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No Energy-Wasting Buildings Allowed

Posted November. 16, 2005 08:23,   


The Ministry of Construction and Transportation plans to draw up concrete measures by August next year before revision and enforcement of relevant laws starting in 2007 to include more buildings subject to its new plan. This action comes with a pressing need for energy conservation as high oil prices prolong and the United Nations Framework Convention on Climate Change (UNFCCC) to reduce greenhouse gases takes effect.

Low Energy Consumption Required for Approval-

“Maximum energy consumption system” only authorizes construction that meets a limited energy consumption per m² of a building, which is already being implemented in Japan, the U.K., and Germany.

The Korea Institute of Construction Technology (KICT) will build standard structures for each architecture purpose and design by August of next year and measure energy consumption per m², which will be set as a requirement for approval.

First of all, only public buildings such as large or government complexes with gross floor area over 10,000 m² will be subject to the new standard, but regular buildings and co-ops will also follow suit in the mid- to long-term.

“Excluding the residential apartments, buildings comprising an area of 40 million to 50 million m² are built annually,” said Geon Gi-yeon, an architecture research managing director at the KICT, and estimated, “The large-scale buildings immediately subject to the maximum energy consumption system will be around five percent.”

He plans to propose ways to expand the scope of structures required to submit energy conservation plans for construction approval, from the current eight types such as co-ops with more than 50 units to public buildings with a gross floor area of less than 1,000 m² (302.5 pyeong), passenger terminals, and railway station buildings.

Enhancing the Development of Energy-Saving Technology-

The maximum energy consumption system regulates a building’s total energy consumption unlike the energy-saving design standard that defines different criteria for each area, including outer walls, roofs, floors, electricity and heating facilities.

If the energy design standard is raised 10 percent from the current level, he estimates 3.5 trillion won in energy savings over a decade. This equals an annual conservation of 350 billion won.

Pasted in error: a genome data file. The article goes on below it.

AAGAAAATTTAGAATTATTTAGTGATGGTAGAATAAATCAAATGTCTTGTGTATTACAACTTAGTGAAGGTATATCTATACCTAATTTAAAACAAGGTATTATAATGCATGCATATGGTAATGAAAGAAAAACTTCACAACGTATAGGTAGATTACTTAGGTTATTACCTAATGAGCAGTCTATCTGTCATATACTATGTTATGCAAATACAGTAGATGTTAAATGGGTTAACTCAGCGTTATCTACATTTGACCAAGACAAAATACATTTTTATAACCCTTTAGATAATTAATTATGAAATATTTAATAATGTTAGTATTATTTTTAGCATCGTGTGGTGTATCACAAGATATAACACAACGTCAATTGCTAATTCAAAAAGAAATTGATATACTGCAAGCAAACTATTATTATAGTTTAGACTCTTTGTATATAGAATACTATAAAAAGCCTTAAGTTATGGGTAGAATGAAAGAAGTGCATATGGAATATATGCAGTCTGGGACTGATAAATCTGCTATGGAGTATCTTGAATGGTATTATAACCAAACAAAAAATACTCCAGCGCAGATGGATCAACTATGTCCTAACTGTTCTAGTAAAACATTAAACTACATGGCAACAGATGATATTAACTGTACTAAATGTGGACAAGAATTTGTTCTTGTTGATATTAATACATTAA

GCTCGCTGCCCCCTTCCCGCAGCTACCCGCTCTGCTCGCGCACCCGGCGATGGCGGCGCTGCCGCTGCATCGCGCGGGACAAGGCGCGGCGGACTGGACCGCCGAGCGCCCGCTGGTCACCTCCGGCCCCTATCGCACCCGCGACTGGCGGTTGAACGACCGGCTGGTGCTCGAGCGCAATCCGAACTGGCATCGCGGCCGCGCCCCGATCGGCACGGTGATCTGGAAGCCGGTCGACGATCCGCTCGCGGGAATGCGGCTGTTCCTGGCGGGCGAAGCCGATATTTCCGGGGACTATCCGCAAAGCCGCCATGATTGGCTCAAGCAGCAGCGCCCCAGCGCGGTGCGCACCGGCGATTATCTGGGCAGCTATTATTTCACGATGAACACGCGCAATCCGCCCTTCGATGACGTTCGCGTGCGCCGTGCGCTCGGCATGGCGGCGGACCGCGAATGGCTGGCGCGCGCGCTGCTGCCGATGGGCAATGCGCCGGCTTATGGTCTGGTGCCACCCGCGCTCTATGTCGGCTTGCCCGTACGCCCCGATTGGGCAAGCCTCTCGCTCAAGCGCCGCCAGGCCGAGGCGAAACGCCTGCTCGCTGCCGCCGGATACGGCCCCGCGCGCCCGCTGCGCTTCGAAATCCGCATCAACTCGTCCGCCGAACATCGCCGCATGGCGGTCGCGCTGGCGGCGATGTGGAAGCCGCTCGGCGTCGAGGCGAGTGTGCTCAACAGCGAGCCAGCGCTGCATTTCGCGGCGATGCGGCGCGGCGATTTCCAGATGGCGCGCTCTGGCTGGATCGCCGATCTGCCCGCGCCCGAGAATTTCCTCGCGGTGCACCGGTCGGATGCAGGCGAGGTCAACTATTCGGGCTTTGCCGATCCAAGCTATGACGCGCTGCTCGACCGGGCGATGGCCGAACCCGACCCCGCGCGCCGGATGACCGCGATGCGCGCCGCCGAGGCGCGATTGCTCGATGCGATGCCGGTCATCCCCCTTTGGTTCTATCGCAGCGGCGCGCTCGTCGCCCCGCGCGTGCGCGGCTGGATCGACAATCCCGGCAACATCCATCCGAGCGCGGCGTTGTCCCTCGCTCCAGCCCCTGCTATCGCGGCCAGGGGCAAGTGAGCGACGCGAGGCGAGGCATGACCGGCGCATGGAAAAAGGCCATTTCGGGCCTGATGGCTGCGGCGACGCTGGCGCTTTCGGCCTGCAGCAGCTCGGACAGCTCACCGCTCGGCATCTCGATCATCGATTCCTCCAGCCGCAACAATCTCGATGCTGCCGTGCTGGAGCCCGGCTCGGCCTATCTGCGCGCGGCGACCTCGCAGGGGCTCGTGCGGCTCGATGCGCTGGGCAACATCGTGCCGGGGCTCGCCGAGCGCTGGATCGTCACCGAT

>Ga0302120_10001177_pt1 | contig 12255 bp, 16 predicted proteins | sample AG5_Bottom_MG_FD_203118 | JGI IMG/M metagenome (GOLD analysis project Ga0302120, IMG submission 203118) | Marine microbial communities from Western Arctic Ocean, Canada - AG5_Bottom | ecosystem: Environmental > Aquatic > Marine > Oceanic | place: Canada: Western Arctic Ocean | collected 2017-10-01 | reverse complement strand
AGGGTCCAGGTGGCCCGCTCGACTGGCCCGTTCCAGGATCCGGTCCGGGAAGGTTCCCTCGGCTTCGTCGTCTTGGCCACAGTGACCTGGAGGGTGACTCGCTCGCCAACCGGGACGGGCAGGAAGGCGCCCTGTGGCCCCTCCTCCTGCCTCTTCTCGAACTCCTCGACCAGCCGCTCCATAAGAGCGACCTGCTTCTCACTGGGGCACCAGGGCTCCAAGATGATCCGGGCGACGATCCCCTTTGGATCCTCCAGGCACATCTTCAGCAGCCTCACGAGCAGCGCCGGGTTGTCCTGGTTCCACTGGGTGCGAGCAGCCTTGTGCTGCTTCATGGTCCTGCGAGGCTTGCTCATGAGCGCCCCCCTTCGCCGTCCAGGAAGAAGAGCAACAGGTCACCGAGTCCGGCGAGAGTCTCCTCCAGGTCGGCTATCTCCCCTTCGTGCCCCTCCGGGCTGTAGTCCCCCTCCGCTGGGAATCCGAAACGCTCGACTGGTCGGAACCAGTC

Adoption of the system is also likely to boost the development of architecture applying the new technology, including renewable energy.

Kolon Construction’s manager at the technology research center Kim Yong-gyeong predicted, “Introducing the system will lead to development of new, diverse construction materials, techniques, and design.”

Technology is There, Challenges to Commercialization-

The construction industry is also scrambling to develop architecture technologies that use less energy in order to adapt to high oil prices.

A good example is “3L House,” which has been developed jointly by Daelim Industrial Co. with domestic and foreign companies.

This house, which will take place at the Daelim Industrial Training Center in Yongin, Gyeonggi Province next month, will use geothermal and solar energy for heating, hydrogen cells for electricity, and waste heat of hydrogen cell for heat pumps. In other words, it is similar to the concept of “passive house,” which is designed to minimize oil or electricity use.

It was named 3L House because it took only three liters of oil a year to heat or cool one m² of the two-story house with a gross floor area of 42 pyeong. This is merely one-sixth of the 17.7 liters spent for general-purpose housing in Korea.

One shortfall is high cost, however, which is why experts say government support is inevitable for widespread use of the public.

Constructing 3L House costs a total of 608.75 million won, including 250 million won for production and installation of hydrogen cells. The cost is more than threefold that of regular housing with similar scale.

“We spent 1.3 billion won in developing energy-saving technology last year, but no government support was given for research on commercialization,” said Park Sang-dong, the green building project manager with Korea Institute of Energy Research, and noted, “Technological development is important, but what we need is the government’s attention to commercialization.”